Falling leaves, ripening berries and cooler, frosty mornings herald not just the start of Autumn but also the imminent arrival of the Rugby season. Whether you’re a player yourself or the parent or spouse of a player it’s worth being aware of the injuries that occur most commonly in this most physical of sports and knowing how to protect against them if you can.
One in four players get injured
It may not surprise you to learn that as many as one rugby player in four will be injured during the course of a season.
Rugby is a collision sport, making the possibility of trauma injury highly likely. Among the most common trauma injuries are:
- fractured bones
- facial fractures
- dislocated fingers and elbows
- cuts and severe bruising
- foot and ankle injuries are very common
- sprained ligaments and tendons are also common
Rugby players change direction rapidly and collide with other players, and these regular contact and rotational forces can lead to ligament sprains and tears in the knee. Shoulder injuries occur as a result of jolting contact with other players or with the ground. Unlike some other sports, rugby players wear no protective clothing so cuts and bruises are common.
Other common injuries
Concussion is also risk for rugby players. Signs that a player might be concussed include confusion, forgetfulness, dizziness, blurred vision or headache. It is important that someone with suspected concussion is not permitted to continue playing. They should be promptly assessed by a medical professional to rule out the risk of serious complications.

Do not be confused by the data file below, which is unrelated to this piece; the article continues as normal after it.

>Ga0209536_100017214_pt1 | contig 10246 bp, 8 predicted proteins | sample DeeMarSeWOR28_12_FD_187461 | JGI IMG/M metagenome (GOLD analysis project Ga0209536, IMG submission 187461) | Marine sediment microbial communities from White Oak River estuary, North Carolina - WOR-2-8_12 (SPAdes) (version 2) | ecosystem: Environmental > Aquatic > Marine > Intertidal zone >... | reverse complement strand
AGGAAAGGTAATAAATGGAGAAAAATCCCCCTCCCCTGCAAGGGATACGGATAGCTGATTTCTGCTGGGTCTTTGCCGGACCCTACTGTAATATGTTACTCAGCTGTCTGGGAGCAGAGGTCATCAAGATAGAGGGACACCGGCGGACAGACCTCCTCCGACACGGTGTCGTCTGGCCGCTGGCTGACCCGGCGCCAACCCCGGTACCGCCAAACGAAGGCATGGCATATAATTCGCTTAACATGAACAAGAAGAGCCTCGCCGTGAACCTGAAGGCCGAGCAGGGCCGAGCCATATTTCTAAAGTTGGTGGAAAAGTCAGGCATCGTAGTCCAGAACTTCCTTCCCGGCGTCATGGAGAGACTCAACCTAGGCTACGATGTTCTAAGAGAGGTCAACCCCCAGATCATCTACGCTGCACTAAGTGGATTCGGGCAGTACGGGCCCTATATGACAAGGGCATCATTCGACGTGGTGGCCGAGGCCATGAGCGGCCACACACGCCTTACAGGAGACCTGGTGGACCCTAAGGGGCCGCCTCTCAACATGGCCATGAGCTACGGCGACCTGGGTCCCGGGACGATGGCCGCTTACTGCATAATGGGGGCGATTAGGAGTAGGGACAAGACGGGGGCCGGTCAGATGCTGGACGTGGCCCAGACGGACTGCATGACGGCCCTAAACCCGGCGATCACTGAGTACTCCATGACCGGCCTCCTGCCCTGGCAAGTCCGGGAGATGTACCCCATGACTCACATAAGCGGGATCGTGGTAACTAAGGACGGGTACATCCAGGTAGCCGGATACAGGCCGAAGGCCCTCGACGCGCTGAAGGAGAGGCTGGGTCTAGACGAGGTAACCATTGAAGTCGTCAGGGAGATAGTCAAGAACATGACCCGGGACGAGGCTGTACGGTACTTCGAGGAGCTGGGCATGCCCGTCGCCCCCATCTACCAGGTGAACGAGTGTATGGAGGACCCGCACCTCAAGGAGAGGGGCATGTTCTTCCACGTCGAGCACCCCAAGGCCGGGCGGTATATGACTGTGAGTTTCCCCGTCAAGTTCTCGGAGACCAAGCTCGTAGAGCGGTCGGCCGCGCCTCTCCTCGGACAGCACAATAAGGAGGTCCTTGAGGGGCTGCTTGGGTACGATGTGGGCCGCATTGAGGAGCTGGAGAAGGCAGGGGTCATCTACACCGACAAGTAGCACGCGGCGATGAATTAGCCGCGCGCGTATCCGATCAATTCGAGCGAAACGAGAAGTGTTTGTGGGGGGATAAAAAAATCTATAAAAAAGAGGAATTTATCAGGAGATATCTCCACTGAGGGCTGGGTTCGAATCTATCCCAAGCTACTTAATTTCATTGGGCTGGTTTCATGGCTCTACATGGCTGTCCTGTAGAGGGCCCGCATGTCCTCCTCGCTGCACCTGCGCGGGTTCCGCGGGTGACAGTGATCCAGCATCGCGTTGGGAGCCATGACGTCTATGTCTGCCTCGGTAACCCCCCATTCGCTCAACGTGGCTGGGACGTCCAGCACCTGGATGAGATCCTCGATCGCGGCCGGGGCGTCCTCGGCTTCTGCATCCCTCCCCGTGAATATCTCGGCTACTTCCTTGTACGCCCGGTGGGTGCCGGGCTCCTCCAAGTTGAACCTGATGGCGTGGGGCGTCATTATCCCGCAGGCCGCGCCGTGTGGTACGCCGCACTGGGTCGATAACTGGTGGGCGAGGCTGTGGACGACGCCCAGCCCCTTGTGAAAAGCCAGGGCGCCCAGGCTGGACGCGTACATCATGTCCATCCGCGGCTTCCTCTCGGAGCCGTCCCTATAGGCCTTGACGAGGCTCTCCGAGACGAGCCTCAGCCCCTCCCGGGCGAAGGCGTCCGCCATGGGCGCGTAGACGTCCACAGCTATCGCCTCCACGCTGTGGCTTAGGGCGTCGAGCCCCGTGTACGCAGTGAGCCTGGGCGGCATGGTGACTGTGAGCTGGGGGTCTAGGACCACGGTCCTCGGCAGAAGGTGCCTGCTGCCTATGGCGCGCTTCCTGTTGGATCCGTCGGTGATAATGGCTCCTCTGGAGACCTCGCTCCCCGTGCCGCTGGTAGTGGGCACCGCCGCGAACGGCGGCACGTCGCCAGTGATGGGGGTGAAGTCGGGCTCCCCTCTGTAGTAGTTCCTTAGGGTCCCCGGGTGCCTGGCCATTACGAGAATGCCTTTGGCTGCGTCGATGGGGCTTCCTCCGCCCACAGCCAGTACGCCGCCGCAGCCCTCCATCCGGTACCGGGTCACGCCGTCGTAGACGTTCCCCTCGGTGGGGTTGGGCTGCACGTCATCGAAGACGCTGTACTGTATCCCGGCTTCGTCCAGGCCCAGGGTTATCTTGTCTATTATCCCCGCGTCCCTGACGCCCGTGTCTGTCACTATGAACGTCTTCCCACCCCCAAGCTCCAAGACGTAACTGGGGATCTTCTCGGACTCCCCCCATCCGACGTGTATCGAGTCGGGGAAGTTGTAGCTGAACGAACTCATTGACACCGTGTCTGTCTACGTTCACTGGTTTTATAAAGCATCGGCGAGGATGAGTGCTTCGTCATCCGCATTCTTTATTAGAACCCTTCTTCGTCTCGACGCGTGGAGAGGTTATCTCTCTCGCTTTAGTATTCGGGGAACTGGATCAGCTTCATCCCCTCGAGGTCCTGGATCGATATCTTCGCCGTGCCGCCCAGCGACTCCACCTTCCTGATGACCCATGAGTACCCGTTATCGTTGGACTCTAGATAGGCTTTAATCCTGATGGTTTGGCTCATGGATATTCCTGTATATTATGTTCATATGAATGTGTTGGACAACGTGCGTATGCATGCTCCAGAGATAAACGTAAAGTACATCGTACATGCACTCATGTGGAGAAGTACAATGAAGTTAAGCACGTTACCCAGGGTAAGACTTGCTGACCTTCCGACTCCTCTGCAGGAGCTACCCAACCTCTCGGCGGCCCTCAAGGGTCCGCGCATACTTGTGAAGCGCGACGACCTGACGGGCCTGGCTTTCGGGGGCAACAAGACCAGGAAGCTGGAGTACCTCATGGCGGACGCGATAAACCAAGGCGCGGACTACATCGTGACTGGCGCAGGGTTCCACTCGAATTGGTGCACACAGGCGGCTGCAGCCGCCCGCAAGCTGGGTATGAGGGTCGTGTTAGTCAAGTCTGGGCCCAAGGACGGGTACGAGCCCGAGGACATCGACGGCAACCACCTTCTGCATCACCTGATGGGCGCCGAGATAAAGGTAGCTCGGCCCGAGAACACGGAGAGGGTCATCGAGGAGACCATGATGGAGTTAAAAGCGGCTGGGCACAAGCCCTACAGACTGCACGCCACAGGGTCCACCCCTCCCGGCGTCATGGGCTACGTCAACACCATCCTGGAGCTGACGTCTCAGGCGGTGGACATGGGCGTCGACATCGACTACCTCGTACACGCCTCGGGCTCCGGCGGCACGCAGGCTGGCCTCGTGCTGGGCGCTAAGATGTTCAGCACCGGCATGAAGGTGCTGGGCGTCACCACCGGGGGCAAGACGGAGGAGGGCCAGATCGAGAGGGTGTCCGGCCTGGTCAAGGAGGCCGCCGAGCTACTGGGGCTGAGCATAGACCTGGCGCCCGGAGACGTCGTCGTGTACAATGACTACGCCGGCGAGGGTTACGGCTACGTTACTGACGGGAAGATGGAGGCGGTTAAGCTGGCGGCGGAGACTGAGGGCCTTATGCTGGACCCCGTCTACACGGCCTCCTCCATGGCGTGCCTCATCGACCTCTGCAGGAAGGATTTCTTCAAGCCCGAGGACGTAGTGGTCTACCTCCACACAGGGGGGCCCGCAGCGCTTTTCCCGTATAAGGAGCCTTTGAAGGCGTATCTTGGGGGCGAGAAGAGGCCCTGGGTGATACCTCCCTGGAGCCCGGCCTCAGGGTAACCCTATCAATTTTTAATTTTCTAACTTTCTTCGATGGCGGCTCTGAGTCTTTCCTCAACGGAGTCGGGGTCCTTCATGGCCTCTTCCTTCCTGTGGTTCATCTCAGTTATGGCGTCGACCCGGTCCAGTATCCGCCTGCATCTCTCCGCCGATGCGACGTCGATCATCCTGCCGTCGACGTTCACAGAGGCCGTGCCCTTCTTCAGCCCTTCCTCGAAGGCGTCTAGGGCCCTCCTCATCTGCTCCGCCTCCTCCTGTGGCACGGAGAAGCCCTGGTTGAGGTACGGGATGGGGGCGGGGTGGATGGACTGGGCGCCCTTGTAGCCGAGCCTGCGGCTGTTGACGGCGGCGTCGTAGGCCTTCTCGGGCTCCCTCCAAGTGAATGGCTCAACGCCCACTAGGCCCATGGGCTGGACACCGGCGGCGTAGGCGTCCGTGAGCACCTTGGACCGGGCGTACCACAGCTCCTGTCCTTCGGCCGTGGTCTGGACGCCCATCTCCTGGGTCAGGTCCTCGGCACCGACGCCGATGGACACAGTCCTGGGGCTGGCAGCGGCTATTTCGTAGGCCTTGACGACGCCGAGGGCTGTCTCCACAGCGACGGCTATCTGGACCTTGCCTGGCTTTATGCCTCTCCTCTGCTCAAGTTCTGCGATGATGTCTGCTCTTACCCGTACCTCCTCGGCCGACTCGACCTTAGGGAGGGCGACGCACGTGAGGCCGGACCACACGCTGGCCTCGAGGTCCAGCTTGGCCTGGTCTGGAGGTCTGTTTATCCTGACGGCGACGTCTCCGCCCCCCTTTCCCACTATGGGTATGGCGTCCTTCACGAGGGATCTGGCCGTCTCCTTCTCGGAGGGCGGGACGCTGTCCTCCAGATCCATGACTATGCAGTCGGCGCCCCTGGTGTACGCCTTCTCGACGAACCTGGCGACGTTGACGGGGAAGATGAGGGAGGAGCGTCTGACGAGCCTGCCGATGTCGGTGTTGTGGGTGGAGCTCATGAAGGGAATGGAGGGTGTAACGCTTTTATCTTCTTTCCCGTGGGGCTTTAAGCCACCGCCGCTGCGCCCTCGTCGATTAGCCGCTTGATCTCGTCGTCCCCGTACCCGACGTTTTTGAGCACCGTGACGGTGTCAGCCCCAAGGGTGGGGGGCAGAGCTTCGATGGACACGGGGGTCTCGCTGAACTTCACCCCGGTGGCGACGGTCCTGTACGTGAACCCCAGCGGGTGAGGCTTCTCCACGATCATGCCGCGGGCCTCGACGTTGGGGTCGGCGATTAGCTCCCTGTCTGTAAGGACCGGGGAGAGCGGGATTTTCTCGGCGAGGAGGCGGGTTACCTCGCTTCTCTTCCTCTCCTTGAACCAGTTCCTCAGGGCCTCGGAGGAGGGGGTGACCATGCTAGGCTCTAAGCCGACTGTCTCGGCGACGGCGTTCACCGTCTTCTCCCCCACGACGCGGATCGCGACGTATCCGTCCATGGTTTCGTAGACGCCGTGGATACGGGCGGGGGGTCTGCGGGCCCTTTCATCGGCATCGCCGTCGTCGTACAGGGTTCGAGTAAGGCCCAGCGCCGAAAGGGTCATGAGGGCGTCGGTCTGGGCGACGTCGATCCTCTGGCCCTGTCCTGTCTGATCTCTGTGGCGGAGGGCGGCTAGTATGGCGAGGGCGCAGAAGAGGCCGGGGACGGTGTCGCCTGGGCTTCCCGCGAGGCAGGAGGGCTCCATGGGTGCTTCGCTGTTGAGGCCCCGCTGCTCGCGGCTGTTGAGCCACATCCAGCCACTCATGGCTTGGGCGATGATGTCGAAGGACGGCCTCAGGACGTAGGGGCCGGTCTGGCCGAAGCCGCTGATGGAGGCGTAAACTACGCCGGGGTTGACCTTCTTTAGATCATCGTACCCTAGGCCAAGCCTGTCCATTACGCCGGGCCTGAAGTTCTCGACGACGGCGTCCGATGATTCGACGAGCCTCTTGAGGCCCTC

Injury rates are believed to be in the region of three times higher in rugby than in football. It makes sense, therefore, to do whatever you can to protect against injury even if you can’t rule it out altogether. Many of these are basic common sense but they can be easy to forget in the heat of a game.
Prevent and protect
By far the most important way of protecting yourself is to practice and build up the necessary strength, fitness and skill to avoid getting injured.
This is true of any sport, of course, but it is particularly key in a contact sport with high risk of injury.
Tackling, rucking and scrumming provide some of the greatest opportunities for injury so good technique is essential. Again, this comes down to practice coupled with good coaching. You need to know how to position yourself to avoid risky moves.
A good quality, properly-fitted mouth guard will protect the teeth and jaw. Good discipline is vital in rugby, particularly in forming the scrum. Never play at a level that outstrips your skills and abilities.
If you do get injured playing rugby, it’s important to rest and not to return to the sport before you are fully recovered.
As tempting as it can be to rush back, if you’re not ready you risk further injury which could keep you out of the game for even longer. You need to build up your fitness and level of endurance to be able to keep pace with your fellow players and be sure to focus on your core strength and flexibility.
If injuries don’t settle within a few days it is important to seek correct diagnosis and discuss relevant treatment with a specialist.